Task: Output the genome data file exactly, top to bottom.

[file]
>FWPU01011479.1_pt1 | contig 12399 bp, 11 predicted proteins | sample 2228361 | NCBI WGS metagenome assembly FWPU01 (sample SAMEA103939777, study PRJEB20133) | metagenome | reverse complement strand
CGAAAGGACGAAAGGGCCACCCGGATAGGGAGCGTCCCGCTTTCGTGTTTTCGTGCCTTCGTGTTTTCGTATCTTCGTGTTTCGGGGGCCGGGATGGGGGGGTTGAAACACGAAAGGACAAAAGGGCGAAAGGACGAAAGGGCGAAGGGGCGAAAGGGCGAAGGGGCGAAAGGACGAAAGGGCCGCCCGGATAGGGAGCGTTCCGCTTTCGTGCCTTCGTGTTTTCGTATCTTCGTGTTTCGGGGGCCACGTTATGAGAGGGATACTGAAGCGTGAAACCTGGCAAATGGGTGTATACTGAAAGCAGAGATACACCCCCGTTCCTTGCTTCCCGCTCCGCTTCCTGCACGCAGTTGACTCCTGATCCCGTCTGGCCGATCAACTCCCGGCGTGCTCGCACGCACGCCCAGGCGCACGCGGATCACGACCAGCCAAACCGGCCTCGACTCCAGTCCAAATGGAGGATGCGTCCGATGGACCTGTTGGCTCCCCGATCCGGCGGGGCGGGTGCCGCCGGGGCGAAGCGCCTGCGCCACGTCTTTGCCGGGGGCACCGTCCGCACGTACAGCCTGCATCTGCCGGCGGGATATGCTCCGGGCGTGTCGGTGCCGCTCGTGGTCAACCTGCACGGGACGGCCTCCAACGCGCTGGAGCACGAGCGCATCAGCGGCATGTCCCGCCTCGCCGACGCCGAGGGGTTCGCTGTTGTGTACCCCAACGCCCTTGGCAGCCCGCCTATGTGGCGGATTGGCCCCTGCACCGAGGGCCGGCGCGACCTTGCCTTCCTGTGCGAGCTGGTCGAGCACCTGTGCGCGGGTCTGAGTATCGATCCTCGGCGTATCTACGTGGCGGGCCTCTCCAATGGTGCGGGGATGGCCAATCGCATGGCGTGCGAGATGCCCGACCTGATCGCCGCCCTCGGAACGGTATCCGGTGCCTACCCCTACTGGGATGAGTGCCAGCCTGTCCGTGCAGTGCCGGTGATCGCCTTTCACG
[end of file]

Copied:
>FWPU01011479.1_pt1 | contig 12399 bp, 11 predicted proteins | sample 2228361 | NCBI WGS metagenome assembly FWPU01 (sample SAMEA103939777, study PRJEB20133) | metagenome | reverse complement strand
CGAAAGGACGAAAGGGCCACCCGGATAGGGAGCGTCCCGCTTTCGTGTTTTCGTGCCTTCGTGTTTTCGTATCTTCGTGTTTCGGGGGCCGGGATGGGGGGGTTGAAACACGAAAGGACAAAAGGGCGAAAGGACGAAAGGGCGAAGGGGCGAAAGGGCGAAGGGGCGAAAGGACGAAAGGGCCGCCCGGATAGGGAGCGTTCCGCTTTCGTGCCTTCGTGTTTTCGTATCTTCGTGTTTCGGGGGCCACGTTATGAGAGGGATACTGAAGCGTGAAACCTGGCAAATGGGTGTATACTGAAAGCAGAGATACACCCCCGTTCCTTGCTTCCCGCTCCGCTTCCTGCACGCAGTTGACTCCTGATCCCGTCTGGCCGATCAACTCCCGGCGTGCTCGCACGCACGCCCAGGCGCACGCGGATCACGACCAGCCAAACCGGCCTCGACTCCAGTCCAAATGGAGGATGCGTCCGATGGACCTGTTGGCTCCCCGATCCGGCGGGGCGGGTGCCGCCGGGGCGAAGCGCCTGCGCCACGTCTTTGCCGGGGGCACCGTCCGCACGTACAGCCTGCATCTGCCGGCGGGATATGCTCCGGGCGTGTCGGTGCCGCTCGTGGTCAACCTGCACGGGACGGCCTCCAACGCGCTGGAGCACGAGCGCATCAGCGGCATGTCCCGCCTCGCCGACGCCGAGGGGTTCGCTGTTGTGTACCCCAACGCCCTTGGCAGCCCGCCTATGTGGCGGATTGGCCCCTGCACCGAGGGCCGGCGCGACCTTGCCTTCCTGTGCGAGCTGGTCGAGCACCTGTGCGCGGGTCTGAGTATCGATCCTCGGCGTATCTACGTGGCGGGCCTCTCCAATGGTGCGGGGATGGCCAATCGCATGGCGTGCGAGATGCCCGACCTGATCGCCGCCCTCGGAACGGTATCCGGTGCCTACCCCTACTGGGATGAGTGCCAGCCTGTCCGTGCAGTGCCGGTGATCGCCTTTCACG